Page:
To propose that the federal jurisdiction follow Ontario and reduce solvency funding targets without such an insurance program is to expose workers in federaly regulated sectors to significant risk without providing the similar level of protection offered by the Ontario government through the Pension Benefits Guarantee Fund (PBGF). In this context, permanent relaxation of solvency funding rules will unlikely increase coverage in workplace pension plans but will have the tragic consequence of reducing benefit security for retirees and plan members.

Unifor would support a funding regime where access to the existing temporary solvency relief options becomes permanent but remains needs-based, consensual and contingent, much in the same nature as the existing Distressed Pension Plan Workout Scheme contemplates.


  1. For the one-time extension of the solvency amortization period (i.e. for 2021 plan year only), should consent from plan beneficiaries be required? Are there other conditions or requirements that should be considered?

As we have discussed in relation to other questions posed, any measures to provide solvency funding relief must provide at a minimum:

  • A restriction on dividends or share repurchases;
  • Limits to increases in executive compensation, including bonuses and stock options;
  • A limit on pension plan benefit improvements (that are not otherwise fully funded); and/or
  • A commitment by the employer or employers to negotiate with plan parties changes to the pension plan (e.g., contribution rates, ancillary benefits, and benefit calculations on a go-forward basis).

In addition disclosure and consent of plan beneficiaries must also be required as well as a demonstrated need for relief from solvency funding obligations as critical to the viability and continuing existence of the plan sponsor.


  1. Should the qualified issuer determine the letter of credit limit, or should the limit be set by the special regulations? If the letter of credit limit is set by the special regulations, what are your views on an appropriate limit?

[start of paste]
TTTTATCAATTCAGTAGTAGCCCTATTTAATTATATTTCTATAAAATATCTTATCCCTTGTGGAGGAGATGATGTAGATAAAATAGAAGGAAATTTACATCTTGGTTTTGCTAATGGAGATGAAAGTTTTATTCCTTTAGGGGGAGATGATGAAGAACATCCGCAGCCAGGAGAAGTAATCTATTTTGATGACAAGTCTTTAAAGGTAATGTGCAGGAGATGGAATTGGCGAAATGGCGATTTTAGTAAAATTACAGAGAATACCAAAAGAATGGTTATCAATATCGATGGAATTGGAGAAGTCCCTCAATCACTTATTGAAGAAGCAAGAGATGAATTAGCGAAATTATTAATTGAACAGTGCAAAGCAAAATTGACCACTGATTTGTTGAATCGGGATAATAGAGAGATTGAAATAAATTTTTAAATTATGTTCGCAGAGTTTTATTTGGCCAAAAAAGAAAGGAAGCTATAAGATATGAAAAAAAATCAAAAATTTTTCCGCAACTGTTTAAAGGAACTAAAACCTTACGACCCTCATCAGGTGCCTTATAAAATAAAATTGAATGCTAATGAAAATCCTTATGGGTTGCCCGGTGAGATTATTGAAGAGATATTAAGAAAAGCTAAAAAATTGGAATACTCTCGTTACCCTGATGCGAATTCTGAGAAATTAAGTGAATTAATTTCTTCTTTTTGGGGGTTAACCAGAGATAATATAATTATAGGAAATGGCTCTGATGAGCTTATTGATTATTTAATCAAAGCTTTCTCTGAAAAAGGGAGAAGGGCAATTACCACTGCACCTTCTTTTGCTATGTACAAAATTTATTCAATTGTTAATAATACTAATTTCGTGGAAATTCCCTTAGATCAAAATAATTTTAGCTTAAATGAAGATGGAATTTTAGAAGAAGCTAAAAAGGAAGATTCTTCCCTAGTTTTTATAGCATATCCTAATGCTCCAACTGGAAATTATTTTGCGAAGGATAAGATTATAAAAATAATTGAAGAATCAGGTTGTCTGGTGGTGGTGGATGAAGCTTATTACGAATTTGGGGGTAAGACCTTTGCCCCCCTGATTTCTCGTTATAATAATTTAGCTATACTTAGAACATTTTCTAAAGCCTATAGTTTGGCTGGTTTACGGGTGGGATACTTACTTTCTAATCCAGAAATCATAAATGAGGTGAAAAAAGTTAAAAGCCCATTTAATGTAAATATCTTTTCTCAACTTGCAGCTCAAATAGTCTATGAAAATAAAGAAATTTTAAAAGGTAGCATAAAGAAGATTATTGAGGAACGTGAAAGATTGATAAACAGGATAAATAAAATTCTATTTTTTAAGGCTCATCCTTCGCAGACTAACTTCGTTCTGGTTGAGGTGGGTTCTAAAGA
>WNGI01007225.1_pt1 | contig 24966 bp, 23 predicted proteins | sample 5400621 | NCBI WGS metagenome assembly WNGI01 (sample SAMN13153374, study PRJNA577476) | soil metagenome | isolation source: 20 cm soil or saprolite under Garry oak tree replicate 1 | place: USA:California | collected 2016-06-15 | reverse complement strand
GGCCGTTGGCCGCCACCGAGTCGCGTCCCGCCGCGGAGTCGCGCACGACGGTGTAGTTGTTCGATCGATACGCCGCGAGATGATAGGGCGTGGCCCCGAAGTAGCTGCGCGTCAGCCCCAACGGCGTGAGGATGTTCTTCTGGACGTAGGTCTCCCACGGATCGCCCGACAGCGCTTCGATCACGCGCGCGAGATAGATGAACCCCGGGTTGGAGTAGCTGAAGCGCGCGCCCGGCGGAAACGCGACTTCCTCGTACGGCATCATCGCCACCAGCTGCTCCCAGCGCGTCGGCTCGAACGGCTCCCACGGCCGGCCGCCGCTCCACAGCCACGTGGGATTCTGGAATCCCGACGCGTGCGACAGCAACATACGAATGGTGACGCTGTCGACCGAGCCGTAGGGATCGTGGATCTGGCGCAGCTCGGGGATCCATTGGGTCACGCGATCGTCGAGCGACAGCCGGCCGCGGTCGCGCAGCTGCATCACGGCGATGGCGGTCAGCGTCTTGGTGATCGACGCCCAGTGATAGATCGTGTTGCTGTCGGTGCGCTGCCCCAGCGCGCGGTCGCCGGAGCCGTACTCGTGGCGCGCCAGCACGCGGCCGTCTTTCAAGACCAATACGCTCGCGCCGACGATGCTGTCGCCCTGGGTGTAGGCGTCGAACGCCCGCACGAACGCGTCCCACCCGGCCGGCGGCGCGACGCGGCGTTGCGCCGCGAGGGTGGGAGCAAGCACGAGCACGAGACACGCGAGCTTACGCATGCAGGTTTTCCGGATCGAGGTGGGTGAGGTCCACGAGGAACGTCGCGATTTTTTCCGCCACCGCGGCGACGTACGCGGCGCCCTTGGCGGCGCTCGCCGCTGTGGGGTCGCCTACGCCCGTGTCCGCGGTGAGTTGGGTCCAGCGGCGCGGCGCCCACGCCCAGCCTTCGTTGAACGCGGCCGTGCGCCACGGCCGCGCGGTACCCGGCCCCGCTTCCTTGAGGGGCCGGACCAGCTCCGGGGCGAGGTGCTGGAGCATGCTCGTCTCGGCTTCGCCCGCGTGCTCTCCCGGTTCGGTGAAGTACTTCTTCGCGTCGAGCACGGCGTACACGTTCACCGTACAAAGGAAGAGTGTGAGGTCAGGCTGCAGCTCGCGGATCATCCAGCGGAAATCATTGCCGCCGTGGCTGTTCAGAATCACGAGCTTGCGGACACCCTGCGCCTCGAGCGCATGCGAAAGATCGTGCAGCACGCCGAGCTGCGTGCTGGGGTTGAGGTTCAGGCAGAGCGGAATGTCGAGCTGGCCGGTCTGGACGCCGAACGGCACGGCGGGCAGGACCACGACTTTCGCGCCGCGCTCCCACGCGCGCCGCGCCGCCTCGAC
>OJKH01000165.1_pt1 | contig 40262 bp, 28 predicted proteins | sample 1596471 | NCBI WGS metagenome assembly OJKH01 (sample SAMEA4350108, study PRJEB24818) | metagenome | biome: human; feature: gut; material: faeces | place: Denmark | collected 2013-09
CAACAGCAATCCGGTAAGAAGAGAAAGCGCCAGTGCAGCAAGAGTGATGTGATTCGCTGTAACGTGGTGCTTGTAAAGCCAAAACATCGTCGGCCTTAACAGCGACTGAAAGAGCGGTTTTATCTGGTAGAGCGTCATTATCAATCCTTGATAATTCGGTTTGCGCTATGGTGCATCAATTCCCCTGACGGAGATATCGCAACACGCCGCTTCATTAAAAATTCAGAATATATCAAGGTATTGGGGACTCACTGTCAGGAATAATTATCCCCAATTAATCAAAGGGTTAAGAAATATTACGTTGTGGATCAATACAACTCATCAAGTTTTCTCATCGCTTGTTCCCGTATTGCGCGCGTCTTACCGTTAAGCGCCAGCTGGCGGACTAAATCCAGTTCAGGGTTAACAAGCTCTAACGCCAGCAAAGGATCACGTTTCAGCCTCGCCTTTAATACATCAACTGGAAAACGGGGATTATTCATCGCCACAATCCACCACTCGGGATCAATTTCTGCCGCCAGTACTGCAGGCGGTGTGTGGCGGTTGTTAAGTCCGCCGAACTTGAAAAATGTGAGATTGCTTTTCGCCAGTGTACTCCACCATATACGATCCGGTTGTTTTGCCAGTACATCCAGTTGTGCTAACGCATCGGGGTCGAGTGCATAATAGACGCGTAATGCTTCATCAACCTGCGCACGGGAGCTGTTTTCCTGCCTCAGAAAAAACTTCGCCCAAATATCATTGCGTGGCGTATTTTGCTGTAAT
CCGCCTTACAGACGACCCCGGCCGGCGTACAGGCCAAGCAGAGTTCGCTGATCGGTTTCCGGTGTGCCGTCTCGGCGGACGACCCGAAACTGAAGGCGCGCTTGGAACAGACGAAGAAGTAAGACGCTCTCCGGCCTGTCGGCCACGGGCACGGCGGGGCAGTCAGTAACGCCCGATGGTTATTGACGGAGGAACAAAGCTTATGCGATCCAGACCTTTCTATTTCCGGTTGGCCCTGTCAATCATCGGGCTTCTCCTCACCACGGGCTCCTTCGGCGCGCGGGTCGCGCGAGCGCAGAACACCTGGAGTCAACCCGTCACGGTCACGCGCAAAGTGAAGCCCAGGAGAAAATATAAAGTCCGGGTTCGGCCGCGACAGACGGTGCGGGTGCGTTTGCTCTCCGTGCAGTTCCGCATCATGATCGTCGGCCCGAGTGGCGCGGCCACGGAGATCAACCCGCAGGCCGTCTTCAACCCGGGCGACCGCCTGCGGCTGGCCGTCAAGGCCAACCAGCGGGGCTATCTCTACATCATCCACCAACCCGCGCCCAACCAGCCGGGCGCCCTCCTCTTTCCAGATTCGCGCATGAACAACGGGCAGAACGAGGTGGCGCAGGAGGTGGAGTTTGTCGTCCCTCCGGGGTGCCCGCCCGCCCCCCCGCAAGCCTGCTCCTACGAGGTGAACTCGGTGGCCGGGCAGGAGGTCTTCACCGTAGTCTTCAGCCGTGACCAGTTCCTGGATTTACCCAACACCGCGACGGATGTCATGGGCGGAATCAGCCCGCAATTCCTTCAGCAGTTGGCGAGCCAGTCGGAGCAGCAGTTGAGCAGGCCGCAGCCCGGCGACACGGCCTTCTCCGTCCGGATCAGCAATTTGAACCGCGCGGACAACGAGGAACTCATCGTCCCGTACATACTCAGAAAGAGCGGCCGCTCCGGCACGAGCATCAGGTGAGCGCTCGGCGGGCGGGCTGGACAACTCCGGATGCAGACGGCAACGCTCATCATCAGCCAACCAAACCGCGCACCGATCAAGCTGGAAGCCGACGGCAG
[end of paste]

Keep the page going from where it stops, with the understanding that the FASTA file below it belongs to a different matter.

We accept that the letter of credit limit of up to 15 per cent of plan liabilities and other stipulations and conditions around reliance on a letter(s) of credit ought to continue to be a statutory and regulatory matter. We are not aware of any evidence that supports a compelling basis for change to the letter of credit limit as set out in the Regulations and presume that the current level is an appropriate balancing of interests.


  1. What are some alternative valuation methodologies that could be considered to mitigate the volatility in solvency funding contribution requirements? Which ones could be most effective at providing relief while maintaining adequate funding to protect benefits?

We would note that one of the potential challenges (as much as it is an obvious opportunity as well) that could face federally regulated DB plans in the private sector is plan merger and asset transfers. We are aware of recent circumstances in which plan members of federally regulated private sector single employer DB plans have overwhelmingly approved merger with and/or a transfer of asset to DB plans registered in other jurisdictions.

Specifically, we note that Unifor members at both Greater Airport Authority of Toronto[3] as well as Brinks Canada[4] have voted overwhelmingly to move from their single-employer sponsored registered pension plan to CAAT DBplus.  Any effective response to the emerging challenges of solvency funding includes innovation in plan design and both facilitating and realizing opportunities for consolidation in plan types as bringing more enduring enhancement in benefit security.


B - Plan Governance and Administration

1) What are your views on requiring plan member and retiree representation for all federally regulated pension plan Board of Trustees, for both single- and multi-employer pension plans?

We start from the proposition that the plan administrator is the person or body legally responsible for administering the pension plan and its fund, as specified by section 7 of the PBSA.  The administrator of a plan registered under the PBSA therefore should be defined in the plan text, and where the administrator is expressly the employer as plan sponsor, rather than a Board of Trustees, a Pension Committee, or another governing body, there would be no requirement compelling representation for plan members and retirees.

We would recommend though that wherever plan administration responsibilities are delegated by a single employer (as plan sponsor) to another governing body such as a board of trustees or pension committee, that the delegation be express, conveyed in writing and clearly set out the requisite roles and responsibilities retained by the plan or delegated to the plan administration.  This is especially critical if any statutory or regulatory authority or obligation is also transmitted by way of the governance arrangement from the plan sponsor to the plan administration, as in the case of the obligation to file an actuarial valuation report being transmitted from the sponsoring employer to the board of trustees, in their capacity as a pension committee.